For some women it's close to religion. For most men it might as well be dubbed in Swahili. Dirty Dancing is one of the eighties' most iconic movies but one that has never really crossed the gender divide. In an attempt to help men everywhere better understand why carrying a watermelon is so profound or why you never, ever put Baby in the corner, we tasked an uninitiated male with unraveling the secrets of the ultimate chick flick.
In the same way that they don't tend to read Judy Blume novels, act out the lyrics to I Will Survive or treat themselves to a long day at the spa, men do not, as a rule, 'get' Dirty Dancing. Equally, women are less likely to obsess over films full of Nazis and explosions. The twain are destined never to meet – otherwise the most successful film in history would be called The Dirty Dancing Dozen.
But what if men are missing something important? Shouldn't men attempt to decode the mysteries of a film so sacred to the female heart? And what better way to mount an investigation than convening a seven-woman study group in the form of a slumber party – Gill, Hannah, Kaisa, Lucy, Lyndsey, Rori and Sara – to watch the film while I frown and nod and take notes like a weirdo?
So here we are, ready to begin. The soundtrack CD is blaring, the rosé is flowing, the chocolates are disappearing fast and I am asking all the wrong questions. Does it bother anyone else, I wonder, that the soundtrack keeps hopping between early-'60s classics and horrible, over-processed '80s ballads without any explanation whatsoever?
The women shake their heads pityingly. "That," sighs Gill, "is such a man's question ... "
Upon Dirty Dancing's New York opening on August 17, 1987, screenwriter Eleanor Bergstein was so convinced it would close early that she went to every show. On the fifth day, she was sat in a cinema on 84th Street when her husband, Michael Goldman, noticed that the girls in the row in front were singing every word to one of the songs. "Do you see what that means?" he said, "It's only the fifth day and they must already have seen it enough times to know the words by heart."
Goldman was right. They kept coming. Produced for $5 million, Dirty Dancing raked in more than $213 million, making it one of the most successful independent films ever made. It was also the first film to sell a million copies on video, (There are no figures to indicate how many of them were bought by men. I'm guessing around seven, all of whom assumed it was an adult movie and were sorely disappointed). It may not be, as some have said, the female Star Wars (that would be Star Wars), but it is watched in the same way: so routinely that every scene, every line of dialogue becomes engraved in the memory. Dirty Dancing is a brand, an industry, a cult, a way of life.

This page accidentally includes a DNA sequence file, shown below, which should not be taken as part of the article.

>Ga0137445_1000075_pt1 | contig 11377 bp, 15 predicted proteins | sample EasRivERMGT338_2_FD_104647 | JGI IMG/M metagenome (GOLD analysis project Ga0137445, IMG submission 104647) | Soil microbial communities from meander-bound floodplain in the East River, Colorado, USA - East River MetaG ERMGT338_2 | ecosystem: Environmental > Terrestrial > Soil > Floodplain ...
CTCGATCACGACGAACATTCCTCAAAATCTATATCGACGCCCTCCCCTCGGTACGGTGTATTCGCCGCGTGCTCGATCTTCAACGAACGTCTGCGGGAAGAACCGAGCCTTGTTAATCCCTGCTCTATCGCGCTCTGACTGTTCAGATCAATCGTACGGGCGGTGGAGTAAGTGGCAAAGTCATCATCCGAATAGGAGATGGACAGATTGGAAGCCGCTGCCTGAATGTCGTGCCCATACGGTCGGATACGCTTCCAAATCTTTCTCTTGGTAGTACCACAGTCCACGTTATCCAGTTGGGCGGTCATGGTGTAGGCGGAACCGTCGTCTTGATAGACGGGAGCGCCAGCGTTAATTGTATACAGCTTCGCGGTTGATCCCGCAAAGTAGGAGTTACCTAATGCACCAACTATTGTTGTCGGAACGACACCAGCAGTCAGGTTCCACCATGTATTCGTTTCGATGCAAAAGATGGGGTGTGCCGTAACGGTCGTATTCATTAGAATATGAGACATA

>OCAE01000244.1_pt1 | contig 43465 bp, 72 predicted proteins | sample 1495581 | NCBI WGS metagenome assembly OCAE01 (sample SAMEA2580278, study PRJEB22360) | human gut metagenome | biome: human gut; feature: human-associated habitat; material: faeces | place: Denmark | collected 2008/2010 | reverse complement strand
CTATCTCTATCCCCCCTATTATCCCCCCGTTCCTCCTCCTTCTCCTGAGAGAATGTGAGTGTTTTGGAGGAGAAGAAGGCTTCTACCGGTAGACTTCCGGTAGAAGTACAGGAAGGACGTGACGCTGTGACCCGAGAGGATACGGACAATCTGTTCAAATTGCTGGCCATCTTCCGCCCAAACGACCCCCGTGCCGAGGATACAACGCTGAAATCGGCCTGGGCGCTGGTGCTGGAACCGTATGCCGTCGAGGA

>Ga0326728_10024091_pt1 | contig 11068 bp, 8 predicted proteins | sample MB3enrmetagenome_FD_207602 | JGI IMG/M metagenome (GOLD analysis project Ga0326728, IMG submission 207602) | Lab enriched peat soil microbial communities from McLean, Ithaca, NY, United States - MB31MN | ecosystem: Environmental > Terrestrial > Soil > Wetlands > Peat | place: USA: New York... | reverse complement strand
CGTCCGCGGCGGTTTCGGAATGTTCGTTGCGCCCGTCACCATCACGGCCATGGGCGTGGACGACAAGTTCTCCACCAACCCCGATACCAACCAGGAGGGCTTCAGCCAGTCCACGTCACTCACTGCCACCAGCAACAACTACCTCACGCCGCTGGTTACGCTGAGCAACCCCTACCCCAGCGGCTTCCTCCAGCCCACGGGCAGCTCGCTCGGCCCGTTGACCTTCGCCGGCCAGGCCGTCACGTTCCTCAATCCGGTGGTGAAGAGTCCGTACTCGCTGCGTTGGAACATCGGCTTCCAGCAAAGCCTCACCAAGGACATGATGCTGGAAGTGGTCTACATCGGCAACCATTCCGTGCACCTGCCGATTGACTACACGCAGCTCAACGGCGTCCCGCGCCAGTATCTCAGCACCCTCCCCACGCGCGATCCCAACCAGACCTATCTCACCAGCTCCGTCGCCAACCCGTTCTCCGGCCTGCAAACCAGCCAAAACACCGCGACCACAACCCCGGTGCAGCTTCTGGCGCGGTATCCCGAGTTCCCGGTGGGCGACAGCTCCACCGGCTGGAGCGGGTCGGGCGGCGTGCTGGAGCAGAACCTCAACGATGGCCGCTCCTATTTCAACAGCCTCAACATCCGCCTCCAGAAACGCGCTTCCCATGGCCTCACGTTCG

Dirty Dancing is one of the most successful independent films ever made.
Undaunted by the failure of 2004 sequel Dirty Dancing: Havana Nights, the original film's power became stronger than ever. That same year, a sell-out stage musical rolled across the globe like an unusually upbeat invading army. In the US, a reality show invited the film 's fans to compete for a dance contract. In Germany, a Eurodance version of Patrick Swayze's unfortunately titled She's Like The Wind became the summer hit of 2006. In Britain, (I've Had) The Time Of My Life, the Oscar-winning theme song performed by Billy Medley and Jennifer Warnes, was named the third most popular song played at funerals. Dirty Dancing is not just a chick flick . It's the chick flick .
As the years went on, Swayze began to discuss his most famous role with as much exasperation as admiration. "This," he declared, "is the movie that will not die. "
But why? What is its secret? In fact, what actually happens in it? It is a week before Empire's slumber party. I know that there's some hoo-hah about putting Baby, whoever he/she/it may be, in a corner. I know that Jennifer Grey is not the same as Jennifer Beals from Flashdance. I know that (I've Had) The Time Of My Life makes me feel queasy. And that is the sum total of my Dirty Dancing knowledge.
Armed with a DVD and a notepad, I set out alone on the road to enlightenment. I am expecting a bad movie. At the time, the New Yorker's Pauline Kael decreed that it "starts smart and ends dumb". Roger Ebert dismissed it with a single star: "The movie plays like one long, sad compromise; it places packaging ahead of ambition."